The atmosphere of the boy's upbringing engendered in him a spirit of "liberty and delight" - that he would later describe as making him "relish...duty by an unforced will, and of my own voluntary motion...without any severity or constraint". His father had a musician wake him every morning, playing one instrument or another;[18] and an epinettier (with a zither) was the constant companion to Montaigne and his tutor, playing tunes to alleviate boredom and tiredness.

Following the petition of his father, Montaigne started to work on the first translation of the Catalan monk Raymond Sebond's Theologia naturalis, which he published a year after his father's death in 1568 (in 1595 Sebond's Prologue was put on the Index Librorum Prohibitorum because of its declaration that the Bible is not the only source of revealed truth). Montaigne also published a posthumous edition of the works of his friend, Boétie.[26]

In 1578 Montaigne, whose health had always been excellent, started suffering from painful kidney stones, a tendency he inherited from his father's family. Throughout this illness he would have nothing to do with doctors or drugs.[5] From 1580 to 1581 Montaigne traveled in France, Germany, Austria, Switzerland, and Italy, partly in search of a cure, establishing himself at Bagni di Lucca, where he took the waters. His journey was also a pilgrimage to the Holy House of Loreto, to which he presented a silver relief (depicting him, his wife, and their daughter, kneeling before the Madonna) considering himself fortunate that it should be hung on a wall within the shrine.[30] He kept a journal, recording regional differences and customs[31] - and a variety of personal episodes, including the dimensions of the stones he succeeded in expelling. This was published much later, in ?1774?, after its discovery in a trunk, that is displayed in his tower.[32]

While in the city of Lucca in 1581 he learned that, like his father before him, he had been elected mayor of Bordeaux. He thus returned and served as mayor. He was re-elected in 1583 and served until 1585, again moderating between Catholics and Protestants. The plague broke out in Bordeaux toward the end of his second term in office, in 1585. In 1586 the plague and the French Wars of Religion prompted him to leave his château for two years.[5]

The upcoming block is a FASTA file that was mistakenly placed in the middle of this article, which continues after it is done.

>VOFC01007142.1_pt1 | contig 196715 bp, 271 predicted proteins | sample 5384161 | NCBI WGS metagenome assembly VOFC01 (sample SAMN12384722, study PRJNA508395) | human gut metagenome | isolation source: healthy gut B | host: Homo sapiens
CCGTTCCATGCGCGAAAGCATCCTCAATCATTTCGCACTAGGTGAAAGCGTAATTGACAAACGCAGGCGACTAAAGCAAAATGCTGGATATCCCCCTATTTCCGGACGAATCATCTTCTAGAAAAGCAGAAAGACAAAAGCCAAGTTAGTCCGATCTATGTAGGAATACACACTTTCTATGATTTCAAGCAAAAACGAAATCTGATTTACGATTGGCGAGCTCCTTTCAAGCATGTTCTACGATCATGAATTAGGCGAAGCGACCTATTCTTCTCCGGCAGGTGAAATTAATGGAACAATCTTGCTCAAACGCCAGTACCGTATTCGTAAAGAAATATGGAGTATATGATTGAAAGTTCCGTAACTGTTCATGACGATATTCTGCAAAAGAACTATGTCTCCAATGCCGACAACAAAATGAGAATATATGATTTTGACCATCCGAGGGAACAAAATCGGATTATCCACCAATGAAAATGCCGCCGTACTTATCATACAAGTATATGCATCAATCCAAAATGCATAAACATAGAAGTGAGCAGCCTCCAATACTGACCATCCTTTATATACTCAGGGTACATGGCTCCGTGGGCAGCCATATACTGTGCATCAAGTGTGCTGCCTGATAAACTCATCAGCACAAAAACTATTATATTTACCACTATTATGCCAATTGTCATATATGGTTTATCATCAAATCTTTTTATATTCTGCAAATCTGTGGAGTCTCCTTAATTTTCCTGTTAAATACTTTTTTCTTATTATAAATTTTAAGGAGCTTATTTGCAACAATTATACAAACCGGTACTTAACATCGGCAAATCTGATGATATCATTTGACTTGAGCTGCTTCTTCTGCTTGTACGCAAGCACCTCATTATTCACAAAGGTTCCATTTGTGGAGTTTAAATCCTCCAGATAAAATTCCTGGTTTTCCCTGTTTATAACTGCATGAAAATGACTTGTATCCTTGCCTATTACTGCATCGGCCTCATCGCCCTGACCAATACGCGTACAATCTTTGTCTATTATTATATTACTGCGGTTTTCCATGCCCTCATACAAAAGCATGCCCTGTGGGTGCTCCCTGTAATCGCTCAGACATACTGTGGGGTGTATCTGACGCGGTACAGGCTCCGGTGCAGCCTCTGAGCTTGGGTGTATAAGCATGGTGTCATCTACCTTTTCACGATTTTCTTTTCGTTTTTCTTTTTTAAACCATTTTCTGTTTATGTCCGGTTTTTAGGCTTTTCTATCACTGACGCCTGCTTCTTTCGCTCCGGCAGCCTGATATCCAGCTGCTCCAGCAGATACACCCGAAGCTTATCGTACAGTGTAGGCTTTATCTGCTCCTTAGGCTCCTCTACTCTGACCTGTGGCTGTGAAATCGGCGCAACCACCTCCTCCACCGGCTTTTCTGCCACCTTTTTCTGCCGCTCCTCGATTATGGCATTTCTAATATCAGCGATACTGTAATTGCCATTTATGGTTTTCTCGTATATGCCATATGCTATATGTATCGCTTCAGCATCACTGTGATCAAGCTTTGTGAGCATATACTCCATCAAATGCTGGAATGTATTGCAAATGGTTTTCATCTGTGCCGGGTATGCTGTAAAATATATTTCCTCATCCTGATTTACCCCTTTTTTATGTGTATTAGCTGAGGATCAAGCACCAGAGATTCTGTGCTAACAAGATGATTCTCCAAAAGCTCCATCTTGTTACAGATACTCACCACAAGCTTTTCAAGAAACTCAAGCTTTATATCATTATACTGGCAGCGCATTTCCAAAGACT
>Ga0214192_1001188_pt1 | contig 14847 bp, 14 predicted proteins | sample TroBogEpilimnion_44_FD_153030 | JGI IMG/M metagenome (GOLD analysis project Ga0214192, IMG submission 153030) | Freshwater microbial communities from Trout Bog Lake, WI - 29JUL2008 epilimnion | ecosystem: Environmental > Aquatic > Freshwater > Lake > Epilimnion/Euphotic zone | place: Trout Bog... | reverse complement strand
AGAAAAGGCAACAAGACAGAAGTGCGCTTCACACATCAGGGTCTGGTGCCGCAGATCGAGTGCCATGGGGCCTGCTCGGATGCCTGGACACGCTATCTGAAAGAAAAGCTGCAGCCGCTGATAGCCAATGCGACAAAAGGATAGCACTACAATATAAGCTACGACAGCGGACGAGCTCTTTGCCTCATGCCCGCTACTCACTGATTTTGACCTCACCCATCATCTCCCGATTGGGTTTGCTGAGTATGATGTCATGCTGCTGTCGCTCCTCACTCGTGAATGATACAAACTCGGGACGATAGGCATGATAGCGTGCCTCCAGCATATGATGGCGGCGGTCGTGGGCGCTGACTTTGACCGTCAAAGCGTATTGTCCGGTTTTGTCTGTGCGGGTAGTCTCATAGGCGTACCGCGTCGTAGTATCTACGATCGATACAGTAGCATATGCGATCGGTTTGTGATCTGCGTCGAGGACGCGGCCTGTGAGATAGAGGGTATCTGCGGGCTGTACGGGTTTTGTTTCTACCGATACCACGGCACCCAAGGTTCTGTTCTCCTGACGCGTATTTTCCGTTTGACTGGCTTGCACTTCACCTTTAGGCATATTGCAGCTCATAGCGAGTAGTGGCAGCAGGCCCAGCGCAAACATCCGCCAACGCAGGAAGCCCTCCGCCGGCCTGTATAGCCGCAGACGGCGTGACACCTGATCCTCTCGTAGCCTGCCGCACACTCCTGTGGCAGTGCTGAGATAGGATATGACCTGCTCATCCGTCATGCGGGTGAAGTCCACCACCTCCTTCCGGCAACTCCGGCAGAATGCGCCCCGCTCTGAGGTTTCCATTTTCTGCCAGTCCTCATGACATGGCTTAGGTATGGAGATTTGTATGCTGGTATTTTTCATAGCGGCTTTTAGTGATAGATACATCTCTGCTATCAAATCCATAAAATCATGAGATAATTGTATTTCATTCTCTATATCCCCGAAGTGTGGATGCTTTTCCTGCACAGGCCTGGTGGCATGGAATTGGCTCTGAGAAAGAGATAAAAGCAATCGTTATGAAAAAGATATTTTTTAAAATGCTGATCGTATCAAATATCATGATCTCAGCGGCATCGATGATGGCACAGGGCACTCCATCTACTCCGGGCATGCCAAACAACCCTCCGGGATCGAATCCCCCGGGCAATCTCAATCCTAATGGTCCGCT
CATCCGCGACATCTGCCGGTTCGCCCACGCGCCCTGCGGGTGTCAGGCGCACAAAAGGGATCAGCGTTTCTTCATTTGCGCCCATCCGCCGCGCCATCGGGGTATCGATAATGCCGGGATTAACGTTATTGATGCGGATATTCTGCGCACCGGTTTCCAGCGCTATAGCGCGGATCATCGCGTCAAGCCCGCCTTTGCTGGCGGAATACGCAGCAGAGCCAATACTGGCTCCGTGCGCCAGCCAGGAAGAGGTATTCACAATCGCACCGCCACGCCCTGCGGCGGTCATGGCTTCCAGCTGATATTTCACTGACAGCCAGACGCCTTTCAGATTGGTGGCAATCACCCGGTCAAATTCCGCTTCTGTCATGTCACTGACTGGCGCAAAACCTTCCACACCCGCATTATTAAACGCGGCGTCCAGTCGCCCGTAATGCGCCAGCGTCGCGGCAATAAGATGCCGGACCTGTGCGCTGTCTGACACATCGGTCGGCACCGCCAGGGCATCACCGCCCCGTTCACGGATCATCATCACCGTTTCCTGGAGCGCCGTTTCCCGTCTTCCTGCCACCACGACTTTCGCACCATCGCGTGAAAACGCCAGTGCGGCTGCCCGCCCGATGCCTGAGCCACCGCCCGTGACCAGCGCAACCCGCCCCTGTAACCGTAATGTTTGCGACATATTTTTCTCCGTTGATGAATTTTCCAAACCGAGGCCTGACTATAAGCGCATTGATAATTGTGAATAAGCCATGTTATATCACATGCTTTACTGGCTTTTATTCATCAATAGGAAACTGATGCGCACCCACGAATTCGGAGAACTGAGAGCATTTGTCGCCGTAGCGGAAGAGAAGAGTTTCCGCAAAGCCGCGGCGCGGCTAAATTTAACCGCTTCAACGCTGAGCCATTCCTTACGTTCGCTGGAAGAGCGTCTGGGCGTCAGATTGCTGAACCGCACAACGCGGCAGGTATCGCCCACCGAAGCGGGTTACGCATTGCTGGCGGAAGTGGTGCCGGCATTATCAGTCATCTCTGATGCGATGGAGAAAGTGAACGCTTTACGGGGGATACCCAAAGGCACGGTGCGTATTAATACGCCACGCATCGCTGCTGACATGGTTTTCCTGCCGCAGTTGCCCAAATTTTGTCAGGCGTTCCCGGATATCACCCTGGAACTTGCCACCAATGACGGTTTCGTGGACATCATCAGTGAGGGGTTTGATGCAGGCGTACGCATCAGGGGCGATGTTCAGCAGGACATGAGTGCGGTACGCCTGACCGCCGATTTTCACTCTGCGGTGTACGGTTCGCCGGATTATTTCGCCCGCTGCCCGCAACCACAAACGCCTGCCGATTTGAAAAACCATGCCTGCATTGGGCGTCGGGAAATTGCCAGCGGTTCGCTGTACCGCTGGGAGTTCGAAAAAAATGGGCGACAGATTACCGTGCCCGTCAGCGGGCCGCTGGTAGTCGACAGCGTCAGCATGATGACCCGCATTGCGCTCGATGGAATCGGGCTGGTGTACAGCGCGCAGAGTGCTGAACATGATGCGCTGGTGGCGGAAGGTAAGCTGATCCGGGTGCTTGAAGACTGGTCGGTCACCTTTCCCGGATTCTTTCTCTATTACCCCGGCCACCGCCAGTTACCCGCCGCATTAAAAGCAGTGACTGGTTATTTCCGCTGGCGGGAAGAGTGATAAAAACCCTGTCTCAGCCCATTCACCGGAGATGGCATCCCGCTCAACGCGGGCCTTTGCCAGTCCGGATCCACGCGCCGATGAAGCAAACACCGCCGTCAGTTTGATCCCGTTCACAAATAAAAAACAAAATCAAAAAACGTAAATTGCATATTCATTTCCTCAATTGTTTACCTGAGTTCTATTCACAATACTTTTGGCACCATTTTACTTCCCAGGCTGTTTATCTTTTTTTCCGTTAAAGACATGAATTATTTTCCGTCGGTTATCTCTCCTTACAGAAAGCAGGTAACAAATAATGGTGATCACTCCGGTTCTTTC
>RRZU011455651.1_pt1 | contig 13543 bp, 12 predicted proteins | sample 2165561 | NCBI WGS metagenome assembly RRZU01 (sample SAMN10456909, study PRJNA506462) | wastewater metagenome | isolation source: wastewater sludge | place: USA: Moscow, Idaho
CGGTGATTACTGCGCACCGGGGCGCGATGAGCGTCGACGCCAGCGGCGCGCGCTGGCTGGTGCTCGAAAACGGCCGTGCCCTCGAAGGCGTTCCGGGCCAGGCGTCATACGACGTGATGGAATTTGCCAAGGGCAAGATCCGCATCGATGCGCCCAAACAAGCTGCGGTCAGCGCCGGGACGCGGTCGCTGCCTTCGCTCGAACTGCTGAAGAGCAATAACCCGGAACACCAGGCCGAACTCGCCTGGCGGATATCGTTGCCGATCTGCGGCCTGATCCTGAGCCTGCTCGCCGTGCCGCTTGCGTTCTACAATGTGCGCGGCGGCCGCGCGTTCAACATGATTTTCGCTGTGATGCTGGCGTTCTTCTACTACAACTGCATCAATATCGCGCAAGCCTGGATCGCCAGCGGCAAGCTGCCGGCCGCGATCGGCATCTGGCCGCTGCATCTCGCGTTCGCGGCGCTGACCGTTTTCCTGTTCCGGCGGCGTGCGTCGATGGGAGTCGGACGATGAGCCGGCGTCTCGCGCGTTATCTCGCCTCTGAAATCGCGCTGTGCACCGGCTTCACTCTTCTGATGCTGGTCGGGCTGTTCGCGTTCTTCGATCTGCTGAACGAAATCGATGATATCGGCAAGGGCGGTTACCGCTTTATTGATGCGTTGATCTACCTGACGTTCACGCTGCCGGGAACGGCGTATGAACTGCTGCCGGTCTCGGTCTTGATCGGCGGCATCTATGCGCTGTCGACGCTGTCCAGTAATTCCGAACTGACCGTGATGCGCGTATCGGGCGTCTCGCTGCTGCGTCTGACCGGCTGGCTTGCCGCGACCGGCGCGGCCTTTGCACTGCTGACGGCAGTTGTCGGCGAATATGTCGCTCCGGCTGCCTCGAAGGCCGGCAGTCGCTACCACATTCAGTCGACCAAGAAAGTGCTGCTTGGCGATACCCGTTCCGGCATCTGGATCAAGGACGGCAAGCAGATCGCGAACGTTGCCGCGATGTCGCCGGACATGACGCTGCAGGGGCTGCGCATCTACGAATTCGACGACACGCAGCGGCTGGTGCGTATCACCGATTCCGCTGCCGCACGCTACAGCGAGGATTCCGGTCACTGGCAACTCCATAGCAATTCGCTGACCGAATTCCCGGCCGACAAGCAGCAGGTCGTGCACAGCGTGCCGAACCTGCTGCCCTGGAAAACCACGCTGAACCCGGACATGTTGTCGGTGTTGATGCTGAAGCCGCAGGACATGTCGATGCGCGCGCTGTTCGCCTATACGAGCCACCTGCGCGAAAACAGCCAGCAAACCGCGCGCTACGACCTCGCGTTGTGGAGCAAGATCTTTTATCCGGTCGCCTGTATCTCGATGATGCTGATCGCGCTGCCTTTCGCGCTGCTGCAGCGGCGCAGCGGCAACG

His humanism finds expression in his Essais, a collection of a large number of short subjective essays on various topics published in 1580 that were inspired by his studies in the classics, especially by the works of Plutarch and Lucretius.[39] Montaigne's stated goal was to describe humans, and especially himself, with utter frankness.

Inspired by his consideration of the lives and ideals of the leading figures of his age, he finds the great variety and volatility of human nature to be its most basic features. He describes his own poor memory, his ability to solve problems and mediate conflicts without truly getting emotionally involved, his disdain for the human pursuit of lasting fame, and his attempts to detach himself from worldly things to prepare for his timely death. He writes about his disgust with the religious conflicts of his time. He believed that humans are not able to attain true certainty. The longest of his essays, Apology for Raymond Sebond, marking his adoption of Pyrrhonism,[40] contains his famous motto, "What do I know?"

Montaigne considered marriage necessary for the raising of children but disliked strong feelings of passionate love because he saw them as detrimental to freedom. In education, he favored concrete examples and experience over the teaching of abstract knowledge intended to be accepted uncritically. His essay "On the Education of Children" is dedicated to Diana of Foix.